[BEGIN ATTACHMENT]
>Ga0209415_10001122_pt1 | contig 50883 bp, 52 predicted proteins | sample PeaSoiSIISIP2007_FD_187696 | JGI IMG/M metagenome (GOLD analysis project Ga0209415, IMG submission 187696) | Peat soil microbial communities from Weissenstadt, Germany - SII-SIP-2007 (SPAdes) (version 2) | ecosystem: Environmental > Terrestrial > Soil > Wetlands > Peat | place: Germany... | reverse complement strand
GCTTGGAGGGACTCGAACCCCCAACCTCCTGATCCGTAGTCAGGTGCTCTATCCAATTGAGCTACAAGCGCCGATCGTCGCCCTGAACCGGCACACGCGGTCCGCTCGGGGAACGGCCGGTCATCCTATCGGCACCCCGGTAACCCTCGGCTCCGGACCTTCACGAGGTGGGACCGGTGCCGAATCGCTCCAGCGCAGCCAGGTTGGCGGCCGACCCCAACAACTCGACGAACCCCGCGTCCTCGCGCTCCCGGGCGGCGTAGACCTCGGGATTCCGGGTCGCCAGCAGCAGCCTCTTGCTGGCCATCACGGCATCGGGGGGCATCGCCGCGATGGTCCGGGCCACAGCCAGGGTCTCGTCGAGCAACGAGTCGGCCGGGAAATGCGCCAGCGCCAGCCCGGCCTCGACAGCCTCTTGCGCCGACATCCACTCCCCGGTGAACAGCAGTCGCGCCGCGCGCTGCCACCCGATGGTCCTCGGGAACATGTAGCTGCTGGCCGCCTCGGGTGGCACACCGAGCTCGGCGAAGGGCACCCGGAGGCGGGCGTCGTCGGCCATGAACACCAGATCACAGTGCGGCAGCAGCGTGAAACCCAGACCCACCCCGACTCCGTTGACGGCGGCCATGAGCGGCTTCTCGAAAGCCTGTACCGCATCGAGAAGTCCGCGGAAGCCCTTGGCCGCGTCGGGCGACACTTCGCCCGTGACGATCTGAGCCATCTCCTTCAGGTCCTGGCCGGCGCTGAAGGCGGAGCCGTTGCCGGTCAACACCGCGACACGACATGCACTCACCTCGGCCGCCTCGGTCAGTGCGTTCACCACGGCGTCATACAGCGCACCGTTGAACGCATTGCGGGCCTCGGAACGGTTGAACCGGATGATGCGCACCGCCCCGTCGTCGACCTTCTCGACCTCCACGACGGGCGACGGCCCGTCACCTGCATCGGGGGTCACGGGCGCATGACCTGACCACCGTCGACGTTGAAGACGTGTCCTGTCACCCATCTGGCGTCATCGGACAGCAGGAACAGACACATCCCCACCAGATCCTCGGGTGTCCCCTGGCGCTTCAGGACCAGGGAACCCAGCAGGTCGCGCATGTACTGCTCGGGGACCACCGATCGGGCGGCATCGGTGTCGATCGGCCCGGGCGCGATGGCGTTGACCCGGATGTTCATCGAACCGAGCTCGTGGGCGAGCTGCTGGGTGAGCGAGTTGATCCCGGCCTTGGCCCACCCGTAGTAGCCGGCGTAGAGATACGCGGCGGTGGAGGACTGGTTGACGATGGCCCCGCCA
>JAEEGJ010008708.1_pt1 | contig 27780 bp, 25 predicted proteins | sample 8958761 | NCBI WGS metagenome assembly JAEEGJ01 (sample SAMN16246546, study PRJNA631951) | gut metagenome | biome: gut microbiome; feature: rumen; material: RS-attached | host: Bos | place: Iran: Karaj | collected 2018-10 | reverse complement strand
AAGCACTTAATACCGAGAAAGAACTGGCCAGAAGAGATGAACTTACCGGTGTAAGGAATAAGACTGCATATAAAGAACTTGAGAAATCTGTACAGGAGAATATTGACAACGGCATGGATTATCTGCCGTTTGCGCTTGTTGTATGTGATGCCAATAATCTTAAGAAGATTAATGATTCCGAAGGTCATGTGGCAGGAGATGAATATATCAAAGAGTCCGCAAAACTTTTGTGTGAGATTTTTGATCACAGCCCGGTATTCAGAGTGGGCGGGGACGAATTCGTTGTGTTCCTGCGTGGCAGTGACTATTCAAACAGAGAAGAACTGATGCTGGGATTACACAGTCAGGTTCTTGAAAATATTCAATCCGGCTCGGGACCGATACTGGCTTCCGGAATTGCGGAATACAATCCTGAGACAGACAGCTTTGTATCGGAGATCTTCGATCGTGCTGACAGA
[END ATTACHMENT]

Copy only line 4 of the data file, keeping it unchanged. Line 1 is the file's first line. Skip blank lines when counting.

AAGCACTTAATACCGAGAAAGAACTGGCCAGAAGAGATGAACTTACCGGTGTAAGGAATAAGACTGCATATAAAGAACTTGAGAAATCTGTACAGGAGAATATTGACAACGGCATGGATTATCTGCCGTTTGCGCTTGTTGTATGTGATGCCAATAATCTTAAGAAGATTAATGATTCCGAAGGTCATGTGGCAGGAGATGAATATATCAAAGAGTCCGCAAAACTTTTGTGTGAGATTTTTGATCACAGCCCGGTATTCAGAGTGGGCGGGGACGAATTCGTTGTGTTCCTGCGTGGCAGTGACTATTCAAACAGAGAAGAACTGATGCTGGGATTACACAGTCAGGTTCTTGAAAATATTCAATCCGGCTCGGGACCGATACTGGCTTCCGGAATTGCGGAATACAATCCTGAGACAGACAGCTTTGTATCGGAGATCTTCGATCGTGCTGACAGA